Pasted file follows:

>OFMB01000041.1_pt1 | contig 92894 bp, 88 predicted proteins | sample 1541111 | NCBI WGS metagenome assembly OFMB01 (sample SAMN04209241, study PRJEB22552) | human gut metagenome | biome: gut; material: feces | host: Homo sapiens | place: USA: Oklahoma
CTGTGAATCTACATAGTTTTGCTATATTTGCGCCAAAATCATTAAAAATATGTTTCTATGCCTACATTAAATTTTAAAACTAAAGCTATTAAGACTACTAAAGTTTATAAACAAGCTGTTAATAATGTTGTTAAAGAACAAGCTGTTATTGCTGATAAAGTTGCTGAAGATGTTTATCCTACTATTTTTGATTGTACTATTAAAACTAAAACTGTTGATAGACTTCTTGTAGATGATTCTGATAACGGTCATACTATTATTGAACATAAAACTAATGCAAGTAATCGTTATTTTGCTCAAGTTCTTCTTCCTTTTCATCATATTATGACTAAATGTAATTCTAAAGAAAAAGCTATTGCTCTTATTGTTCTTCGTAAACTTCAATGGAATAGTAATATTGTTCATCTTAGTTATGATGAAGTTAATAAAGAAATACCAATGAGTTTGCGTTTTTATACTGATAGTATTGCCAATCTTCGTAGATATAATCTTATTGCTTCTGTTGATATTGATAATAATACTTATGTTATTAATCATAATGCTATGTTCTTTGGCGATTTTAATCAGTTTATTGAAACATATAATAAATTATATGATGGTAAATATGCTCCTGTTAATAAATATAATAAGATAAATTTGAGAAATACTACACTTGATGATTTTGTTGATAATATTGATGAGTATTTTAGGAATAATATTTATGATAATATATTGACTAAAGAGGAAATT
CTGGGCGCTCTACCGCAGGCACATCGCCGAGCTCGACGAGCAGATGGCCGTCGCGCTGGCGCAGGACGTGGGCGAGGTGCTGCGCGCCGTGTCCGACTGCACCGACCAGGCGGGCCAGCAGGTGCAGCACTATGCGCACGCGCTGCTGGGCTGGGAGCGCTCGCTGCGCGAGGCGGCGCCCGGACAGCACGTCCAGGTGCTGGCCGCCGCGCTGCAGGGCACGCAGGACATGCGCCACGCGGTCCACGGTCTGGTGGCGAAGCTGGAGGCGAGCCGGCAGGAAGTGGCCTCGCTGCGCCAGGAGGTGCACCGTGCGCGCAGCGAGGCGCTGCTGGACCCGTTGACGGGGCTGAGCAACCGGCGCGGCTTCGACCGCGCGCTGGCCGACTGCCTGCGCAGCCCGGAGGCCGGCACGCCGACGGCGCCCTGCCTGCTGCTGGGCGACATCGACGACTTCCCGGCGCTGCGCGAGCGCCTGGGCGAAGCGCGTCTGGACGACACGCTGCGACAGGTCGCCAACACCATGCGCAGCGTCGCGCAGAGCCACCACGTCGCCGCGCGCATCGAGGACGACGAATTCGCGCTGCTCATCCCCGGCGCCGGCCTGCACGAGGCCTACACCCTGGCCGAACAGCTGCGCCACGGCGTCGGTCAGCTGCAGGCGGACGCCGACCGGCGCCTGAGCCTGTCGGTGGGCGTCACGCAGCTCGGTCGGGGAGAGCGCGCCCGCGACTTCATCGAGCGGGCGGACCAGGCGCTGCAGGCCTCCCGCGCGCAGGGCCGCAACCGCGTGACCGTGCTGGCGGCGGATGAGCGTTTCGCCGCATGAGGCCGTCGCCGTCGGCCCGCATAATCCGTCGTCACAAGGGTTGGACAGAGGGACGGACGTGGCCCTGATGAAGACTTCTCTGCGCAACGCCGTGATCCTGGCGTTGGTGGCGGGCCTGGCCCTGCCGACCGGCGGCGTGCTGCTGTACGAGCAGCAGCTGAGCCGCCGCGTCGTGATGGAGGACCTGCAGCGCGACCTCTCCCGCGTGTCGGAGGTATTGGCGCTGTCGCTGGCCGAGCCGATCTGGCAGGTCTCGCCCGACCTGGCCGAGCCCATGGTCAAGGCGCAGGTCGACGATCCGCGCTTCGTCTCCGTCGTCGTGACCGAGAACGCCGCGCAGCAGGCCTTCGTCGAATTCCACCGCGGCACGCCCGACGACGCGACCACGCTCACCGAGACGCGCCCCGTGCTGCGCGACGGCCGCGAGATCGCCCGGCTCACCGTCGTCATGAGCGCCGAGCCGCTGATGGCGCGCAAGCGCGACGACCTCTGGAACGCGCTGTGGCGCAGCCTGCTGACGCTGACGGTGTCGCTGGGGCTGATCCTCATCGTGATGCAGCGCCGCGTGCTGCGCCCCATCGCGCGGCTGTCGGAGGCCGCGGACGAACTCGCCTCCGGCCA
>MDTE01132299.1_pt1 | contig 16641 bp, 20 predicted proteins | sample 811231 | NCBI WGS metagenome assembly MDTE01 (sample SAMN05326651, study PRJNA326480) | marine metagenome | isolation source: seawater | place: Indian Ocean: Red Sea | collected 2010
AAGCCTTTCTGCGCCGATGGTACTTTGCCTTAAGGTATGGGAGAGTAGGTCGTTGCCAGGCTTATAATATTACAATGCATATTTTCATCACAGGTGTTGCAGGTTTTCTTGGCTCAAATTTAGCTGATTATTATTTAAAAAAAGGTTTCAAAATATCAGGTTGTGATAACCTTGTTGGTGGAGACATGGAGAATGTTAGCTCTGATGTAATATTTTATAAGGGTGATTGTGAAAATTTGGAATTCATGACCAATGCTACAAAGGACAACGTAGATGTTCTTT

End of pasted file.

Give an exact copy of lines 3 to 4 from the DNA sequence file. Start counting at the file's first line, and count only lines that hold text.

CTGGGCGCTCTACCGCAGGCACATCGCCGAGCTCGACGAGCAGATGGCCGTCGCGCTGGCGCAGGACGTGGGCGAGGTGCTGCGCGCCGTGTCCGACTGCACCGACCAGGCGGGCCAGCAGGTGCAGCACTATGCGCACGCGCTGCTGGGCTGGGAGCGCTCGCTGCGCGAGGCGGCGCCCGGACAGCACGTCCAGGTGCTGGCCGCCGCGCTGCAGGGCACGCAGGACATGCGCCACGCGGTCCACGGTCTGGTGGCGAAGCTGGAGGCGAGCCGGCAGGAAGTGGCCTCGCTGCGCCAGGAGGTGCACCGTGCGCGCAGCGAGGCGCTGCTGGACCCGTTGACGGGGCTGAGCAACCGGCGCGGCTTCGACCGCGCGCTGGCCGACTGCCTGCGCAGCCCGGAGGCCGGCACGCCGACGGCGCCCTGCCTGCTGCTGGGCGACATCGACGACTTCCCGGCGCTGCGCGAGCGCCTGGGCGAAGCGCGTCTGGACGACACGCTGCGACAGGTCGCCAACACCATGCGCAGCGTCGCGCAGAGCCACCACGTCGCCGCGCGCATCGAGGACGACGAATTCGCGCTGCTCATCCCCGGCGCCGGCCTGCACGAGGCCTACACCCTGGCCGAACAGCTGCGCCACGGCGTCGGTCAGCTGCAGGCGGACGCCGACCGGCGCCTGAGCCTGTCGGTGGGCGTCACGCAGCTCGGTCGGGGAGAGCGCGCCCGCGACTTCATCGAGCGGGCGGACCAGGCGCTGCAGGCCTCCCGCGCGCAGGGCCGCAACCGCGTGACCGTGCTGGCGGCGGATGAGCGTTTCGCCGCATGAGGCCGTCGCCGTCGGCCCGCATAATCCGTCGTCACAAGGGTTGGACAGAGGGACGGACGTGGCCCTGATGAAGACTTCTCTGCGCAACGCCGTGATCCTGGCGTTGGTGGCGGGCCTGGCCCTGCCGACCGGCGGCGTGCTGCTGTACGAGCAGCAGCTGAGCCGCCGCGTCGTGATGGAGGACCTGCAGCGCGACCTCTCCCGCGTGTCGGAGGTATTGGCGCTGTCGCTGGCCGAGCCGATCTGGCAGGTCTCGCCCGACCTGGCCGAGCCCATGGTCAAGGCGCAGGTCGACGATCCGCGCTTCGTCTCCGTCGTCGTGACCGAGAACGCCGCGCAGCAGGCCTTCGTCGAATTCCACCGCGGCACGCCCGACGACGCGACCACGCTCACCGAGACGCGCCCCGTGCTGCGCGACGGCCGCGAGATCGCCCGGCTCACCGTCGTCATGAGCGCCGAGCCGCTGATGGCGCGCAAGCGCGACGACCTCTGGAACGCGCTGTGGCGCAGCCTGCTGACGCTGACGGTGTCGCTGGGGCTGATCCTCATCGTGATGCAGCGCCGCGTGCTGCGCCCCATCGCGCGGCTGTCGGAGGCCGCGGACGAACTCGCCTCCGGCCA
>MDTE01132299.1_pt1 | contig 16641 bp, 20 predicted proteins | sample 811231 | NCBI WGS metagenome assembly MDTE01 (sample SAMN05326651, study PRJNA326480) | marine metagenome | isolation source: seawater | place: Indian Ocean: Red Sea | collected 2010